IOW, the rain erosion issue isn't all that informative unless it tells us that the Sphinx enclosure is GEOLOGICALLY ancient, like "built by early humans during their genocidal war against the neanderthals" ancient. Geology is otherwise not precise enough of a science to determine regional climate data with anything close to that kind of accuracy.

It tells me at least two things; (1) that most astronomers are not interested in archeology (no surprise there); and (2) that both archeology and astronomy still suffer under the misconception that our ancestors were primitive simpletons who could not understand precession or build monuments that accurately track the stars.
I don't know of many archeologists OR astronomers who make that claim. Actually, I have been reminded by researchers in BOTH fields that astronomy was an essential survival skill in the eons before humans developed maps; even ancient hunter-gatherers supposedly navigated by following the stars (this is based on the realization that isolated African and aboriginal tribes STILL navigate this way in the absence of other landmarks).

I disagree, but would it make any difference to you? According to your extreme reductionist way of thinking, there is no one person –scientists or otherwise- that you would consider qualified to analyze it all.
Correct, there is no ONE person qualified to analyze everything. This is even true between people in the SAME discipline; ten archeologists working together will get a more accurate picture than a single one working alone. Add an astronomer and a translator to their team and that helps even more.

You know what WOULDN'T be helpful? If the one astronomer on the team goes off and puts together a NEW team consisting of a physicist, an historian, a folklorist and five grad undergrads with a lot of free time on their hands and tells them "I was on a dig with a bunch of other archeologists that one time and I saw lots of evidence that Atlantis exists! Let's go find it!"

Again, who’s going to be qualified to fairly and expertly disentangle what’s relevant or not? For that we need an interdisciplinary panel to consider the data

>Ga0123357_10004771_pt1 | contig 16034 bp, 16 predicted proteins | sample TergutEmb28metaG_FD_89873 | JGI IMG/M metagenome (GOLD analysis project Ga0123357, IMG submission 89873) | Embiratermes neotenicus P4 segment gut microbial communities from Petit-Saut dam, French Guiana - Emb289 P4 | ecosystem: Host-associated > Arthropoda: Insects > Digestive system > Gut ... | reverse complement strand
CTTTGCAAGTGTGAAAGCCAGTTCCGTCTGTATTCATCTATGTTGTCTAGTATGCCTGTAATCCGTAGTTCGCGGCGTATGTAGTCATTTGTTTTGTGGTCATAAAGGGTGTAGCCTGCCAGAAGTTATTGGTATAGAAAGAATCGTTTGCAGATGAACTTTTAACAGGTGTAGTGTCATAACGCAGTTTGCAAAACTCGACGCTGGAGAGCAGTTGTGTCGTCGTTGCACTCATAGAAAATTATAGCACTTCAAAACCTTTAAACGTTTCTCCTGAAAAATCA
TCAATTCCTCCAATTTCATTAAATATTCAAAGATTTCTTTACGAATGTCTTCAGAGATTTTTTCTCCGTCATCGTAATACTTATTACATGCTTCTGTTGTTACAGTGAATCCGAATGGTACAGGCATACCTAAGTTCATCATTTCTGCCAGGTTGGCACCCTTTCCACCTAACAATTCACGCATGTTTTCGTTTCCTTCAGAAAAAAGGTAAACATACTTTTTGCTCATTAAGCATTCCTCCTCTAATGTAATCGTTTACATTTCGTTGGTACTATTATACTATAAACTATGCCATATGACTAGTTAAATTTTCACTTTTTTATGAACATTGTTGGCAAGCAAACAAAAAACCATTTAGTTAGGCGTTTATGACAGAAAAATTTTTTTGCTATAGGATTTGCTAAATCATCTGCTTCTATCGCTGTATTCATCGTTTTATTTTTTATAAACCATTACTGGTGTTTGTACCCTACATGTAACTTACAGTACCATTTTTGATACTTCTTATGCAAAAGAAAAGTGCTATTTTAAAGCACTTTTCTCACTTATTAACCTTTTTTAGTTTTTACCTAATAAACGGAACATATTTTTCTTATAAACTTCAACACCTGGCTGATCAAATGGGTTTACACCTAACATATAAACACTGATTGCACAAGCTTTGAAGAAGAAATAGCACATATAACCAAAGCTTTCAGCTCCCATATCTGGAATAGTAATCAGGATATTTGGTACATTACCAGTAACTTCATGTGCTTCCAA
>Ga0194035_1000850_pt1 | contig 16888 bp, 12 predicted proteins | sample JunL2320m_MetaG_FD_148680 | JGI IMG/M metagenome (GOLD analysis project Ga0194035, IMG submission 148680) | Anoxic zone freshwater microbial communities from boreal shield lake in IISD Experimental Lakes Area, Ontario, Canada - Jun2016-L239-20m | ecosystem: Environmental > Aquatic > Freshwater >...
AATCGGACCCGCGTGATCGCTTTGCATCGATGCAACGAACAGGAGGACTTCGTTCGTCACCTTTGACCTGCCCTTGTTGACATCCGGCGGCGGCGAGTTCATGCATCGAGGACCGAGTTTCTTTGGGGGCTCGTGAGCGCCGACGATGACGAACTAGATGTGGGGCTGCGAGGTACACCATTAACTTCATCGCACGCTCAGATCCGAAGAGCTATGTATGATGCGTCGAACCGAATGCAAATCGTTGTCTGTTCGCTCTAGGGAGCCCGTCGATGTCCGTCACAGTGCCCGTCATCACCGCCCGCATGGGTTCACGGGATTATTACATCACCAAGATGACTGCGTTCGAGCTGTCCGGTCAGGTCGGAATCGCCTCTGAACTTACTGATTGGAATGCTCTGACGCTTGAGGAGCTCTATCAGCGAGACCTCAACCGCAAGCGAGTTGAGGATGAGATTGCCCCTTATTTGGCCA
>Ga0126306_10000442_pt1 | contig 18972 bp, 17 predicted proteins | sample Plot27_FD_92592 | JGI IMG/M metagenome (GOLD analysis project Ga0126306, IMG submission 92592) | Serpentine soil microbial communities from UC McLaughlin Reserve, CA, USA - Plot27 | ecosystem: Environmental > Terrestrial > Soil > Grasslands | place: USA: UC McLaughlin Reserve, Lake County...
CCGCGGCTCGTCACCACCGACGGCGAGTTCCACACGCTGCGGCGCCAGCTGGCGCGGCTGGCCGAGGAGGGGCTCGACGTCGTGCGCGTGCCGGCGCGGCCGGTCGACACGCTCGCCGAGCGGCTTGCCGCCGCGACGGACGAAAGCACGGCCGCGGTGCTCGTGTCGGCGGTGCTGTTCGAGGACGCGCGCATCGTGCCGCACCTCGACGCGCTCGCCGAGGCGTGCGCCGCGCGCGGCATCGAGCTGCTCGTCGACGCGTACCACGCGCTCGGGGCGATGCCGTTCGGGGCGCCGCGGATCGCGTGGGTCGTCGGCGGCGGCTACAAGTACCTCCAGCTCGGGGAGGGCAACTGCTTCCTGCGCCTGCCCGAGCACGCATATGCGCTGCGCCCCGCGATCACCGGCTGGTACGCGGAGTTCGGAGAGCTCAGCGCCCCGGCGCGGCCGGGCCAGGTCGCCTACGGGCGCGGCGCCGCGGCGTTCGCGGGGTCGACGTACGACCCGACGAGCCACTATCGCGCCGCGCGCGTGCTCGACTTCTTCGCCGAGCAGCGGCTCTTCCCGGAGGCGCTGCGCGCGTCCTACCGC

No we don't. The process we have right now works well enough: researchers share data in public, toss ideas back and forth, new ideas form, new evidence comes to light, rinse and repeat.

There's nothing to stop interdisciplinary exchange and there never has been. That's not even an issue right now. The issue we're discussing is whether or not people OUTSIDE the discipline are really better equipped to researching a particular subject than the people INSIDE of it.

But the fact that he mentions that Khufu was buried under the pyramid –not in it- is, if true, suggestive that this is also another case of intrusive burial, and that Khufu only claimed the GP for himself and was not the builder!

Incidentally, Herodotus also said that Khufu prostituted his daughter in order to pay for the construction of his pyramid! So I think we can safely ignore him on this and related matters.
Which is fine to say, except that without an alternative source of information we're left with Herodotus whether we like him or not. Lack of contradictory evidence leaves us unable to determine to what extent the account is accurate, exaggerated, fictionalized or just plain wrong.

Then how would you define it then?
Data obtained by either observation of experimentation.

For example: I put a measuring tape next to my son and I see that he is three feet seven inches tall. That's empirical data set (observed/measured data). Contrast with a calculation in which I take my son's body weight, his shoe size, his displacement in water and then CALCULATE his height based on a model I devised; I would call that indirect evidence or just a calculation/theory/etc.

Empirical data doesn't need to be "repeatable" as such. I can count the number of bones in a human body three seconds before I stuff that body in a woodchipper and grind him into pulp; no one else will be able to collect that data ever again, but I still have it and I still obtained it by observation.

Not in my experience, what you’re talking about is the Ideal, not the actual practice.
Archeologists tend to strive for the ideal. Not all of them -- or even most of them -- fall that far short of it. Plenty do, but this is not the majority.

Archeology is a sub-branch of Anthropology
I tend to think it's the other way around, personally, especially since anthropologists more often study cultures that PRESENTLY exist than ancient ones that no longer do.